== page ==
Imagine that you— or a relative of yours, who resides in your household— is involved in a serious car accident with a motorist who is financially irresponsible. More often than not, this “at-fault” driver has insufficient insurance coverage to compensate you for injuries, or— he may have no coverage at all. This all-too-common modern day scenario leaves you hurt both physically and financially.

You can protect yourself from this potentially devastating situation by increasing supplemental uninsured/underinsured motorist coverage (SUM/UM coverage) to your motor vehicle liability insurance policy. If you have the requisite coverage limits on all your personal vehicles, you are able to secure umbrella coverage that will further protect you in the event of a major accident that leaves you injured and disabled. It is an important self-help option that is generally affordable— and well worth the expense for the level of security that it provides to you and your family.

New York law requires every auto insurance policy to include basic “minimum uninsured motorist coverage” (i.e., for bodily injury, or death caused by an uninsured vehicle). These minimum levels of coverage are $25,000 per person; $50,000 maximum per incident. In the event of death, the maximum benefit payable under the New York statutory minimum is only $50,000: an amount much less than your life is worth to your family.

If the driver causing an accident has no coverage (e.g.: if his insurance has lapsed; if you are the victim of a “hit and run” accident; or if the vehicle hitting you is stolen, thereby voiding any applicable insurance) the “uninsured motorist” endorsement on your personal insurance policy becomes available to pay for your personal injuries.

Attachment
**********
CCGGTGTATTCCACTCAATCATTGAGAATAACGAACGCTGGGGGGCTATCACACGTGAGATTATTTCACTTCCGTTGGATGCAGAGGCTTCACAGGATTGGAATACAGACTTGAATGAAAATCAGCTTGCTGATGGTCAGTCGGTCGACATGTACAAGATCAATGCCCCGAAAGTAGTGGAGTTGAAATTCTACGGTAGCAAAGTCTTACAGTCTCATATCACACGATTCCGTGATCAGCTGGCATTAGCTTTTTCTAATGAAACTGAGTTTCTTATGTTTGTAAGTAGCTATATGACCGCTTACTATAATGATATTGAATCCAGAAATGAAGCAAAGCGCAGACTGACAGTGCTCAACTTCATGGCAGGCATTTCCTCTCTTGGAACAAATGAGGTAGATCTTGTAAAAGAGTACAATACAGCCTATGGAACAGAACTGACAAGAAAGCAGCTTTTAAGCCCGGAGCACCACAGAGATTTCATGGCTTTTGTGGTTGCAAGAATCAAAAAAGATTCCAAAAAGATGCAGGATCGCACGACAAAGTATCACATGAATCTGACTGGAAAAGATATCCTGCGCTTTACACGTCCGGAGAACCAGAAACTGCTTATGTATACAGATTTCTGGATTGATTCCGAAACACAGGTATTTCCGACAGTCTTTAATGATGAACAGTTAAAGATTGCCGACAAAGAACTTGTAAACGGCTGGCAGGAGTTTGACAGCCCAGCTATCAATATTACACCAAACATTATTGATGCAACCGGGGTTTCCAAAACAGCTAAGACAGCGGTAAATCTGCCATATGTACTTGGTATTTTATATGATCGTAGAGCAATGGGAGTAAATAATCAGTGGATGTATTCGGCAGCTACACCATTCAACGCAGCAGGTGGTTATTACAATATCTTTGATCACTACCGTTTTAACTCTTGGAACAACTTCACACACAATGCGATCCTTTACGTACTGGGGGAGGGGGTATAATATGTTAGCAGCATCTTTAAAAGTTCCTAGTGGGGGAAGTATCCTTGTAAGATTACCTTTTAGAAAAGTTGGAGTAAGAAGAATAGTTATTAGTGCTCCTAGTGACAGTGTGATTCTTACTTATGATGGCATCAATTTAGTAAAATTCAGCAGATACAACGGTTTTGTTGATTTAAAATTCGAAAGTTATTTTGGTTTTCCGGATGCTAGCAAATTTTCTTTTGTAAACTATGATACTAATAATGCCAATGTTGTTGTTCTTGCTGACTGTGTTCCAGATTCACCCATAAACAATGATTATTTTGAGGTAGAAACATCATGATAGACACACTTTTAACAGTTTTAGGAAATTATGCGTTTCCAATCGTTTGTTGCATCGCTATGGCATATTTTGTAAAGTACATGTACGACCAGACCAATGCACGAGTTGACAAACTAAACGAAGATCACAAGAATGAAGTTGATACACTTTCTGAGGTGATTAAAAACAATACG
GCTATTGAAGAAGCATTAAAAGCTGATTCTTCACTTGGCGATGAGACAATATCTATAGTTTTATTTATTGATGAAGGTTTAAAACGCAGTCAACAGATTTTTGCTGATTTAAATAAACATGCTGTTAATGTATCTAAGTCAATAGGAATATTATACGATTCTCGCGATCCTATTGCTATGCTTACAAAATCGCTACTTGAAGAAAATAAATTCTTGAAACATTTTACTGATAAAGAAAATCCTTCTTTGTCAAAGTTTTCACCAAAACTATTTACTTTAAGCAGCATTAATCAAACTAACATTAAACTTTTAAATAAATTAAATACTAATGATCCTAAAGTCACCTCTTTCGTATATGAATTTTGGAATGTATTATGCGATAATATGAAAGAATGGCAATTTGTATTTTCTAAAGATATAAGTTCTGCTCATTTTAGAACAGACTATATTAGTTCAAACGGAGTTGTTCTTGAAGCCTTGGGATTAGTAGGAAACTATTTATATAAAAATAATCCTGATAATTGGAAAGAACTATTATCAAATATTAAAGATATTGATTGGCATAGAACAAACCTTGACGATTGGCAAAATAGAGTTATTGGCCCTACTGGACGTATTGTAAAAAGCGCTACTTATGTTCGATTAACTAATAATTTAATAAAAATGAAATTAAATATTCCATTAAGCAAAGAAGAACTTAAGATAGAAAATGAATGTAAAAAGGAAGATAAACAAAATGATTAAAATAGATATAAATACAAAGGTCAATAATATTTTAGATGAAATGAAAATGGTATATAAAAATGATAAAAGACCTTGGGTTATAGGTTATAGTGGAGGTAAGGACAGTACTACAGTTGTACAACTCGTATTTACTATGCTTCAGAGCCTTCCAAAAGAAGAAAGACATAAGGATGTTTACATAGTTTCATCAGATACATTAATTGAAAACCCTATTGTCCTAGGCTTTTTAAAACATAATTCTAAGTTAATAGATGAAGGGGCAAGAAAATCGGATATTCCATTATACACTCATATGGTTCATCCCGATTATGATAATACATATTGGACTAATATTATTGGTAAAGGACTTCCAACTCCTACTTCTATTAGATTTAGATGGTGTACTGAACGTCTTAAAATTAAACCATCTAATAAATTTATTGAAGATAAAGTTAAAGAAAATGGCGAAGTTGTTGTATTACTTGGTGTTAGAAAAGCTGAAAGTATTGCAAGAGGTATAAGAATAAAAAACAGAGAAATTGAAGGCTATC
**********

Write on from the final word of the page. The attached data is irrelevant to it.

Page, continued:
In the event that the driver causing the accident has only statutory minimum coverage limits, the same minimum coverage amounts are again inadequate to compensate you for your damages. This “at-fault” driver is considered underinsured— and, unless you have appropriate underinsured coverage as part of your own insurance coverage, you may be left without the ability to recover all damages.

All insurance companies provide minimum levels of SUM/UM coverage. These minimum levels are set at the previously-mentioned $25,000/$50.000 limits. In most instances of serious injury, the statutory minimum coverage limits are grossly insufficient to compensate you for damages if you are involved in an accident with an at-fault vehicle which is uninsured or is “underinsured”— because they have only the minimum.

SUM/UM coverage protects you if someone who does not have adequate insurance injures you in an automobile accident. By increasing the limits of SUM/UM coverage on your own motor vehicle liability insurance policy, you will protect your ability to be financially secure in the event you are severely injured or killed in the course of operating any motor vehicle. This coverage is issued by your own insurance company and pays the amount of your damages in excess of the amount of insurance coverage carried by the underinsured, at-fault driver. In underinsured motorist cases, you are paid first from the at-fault party’s insurance. When that is exhausted, your underinsured motorist coverage applies. Your own insurance company will act as if it were the at-fault driver’s insurance company in compensating you.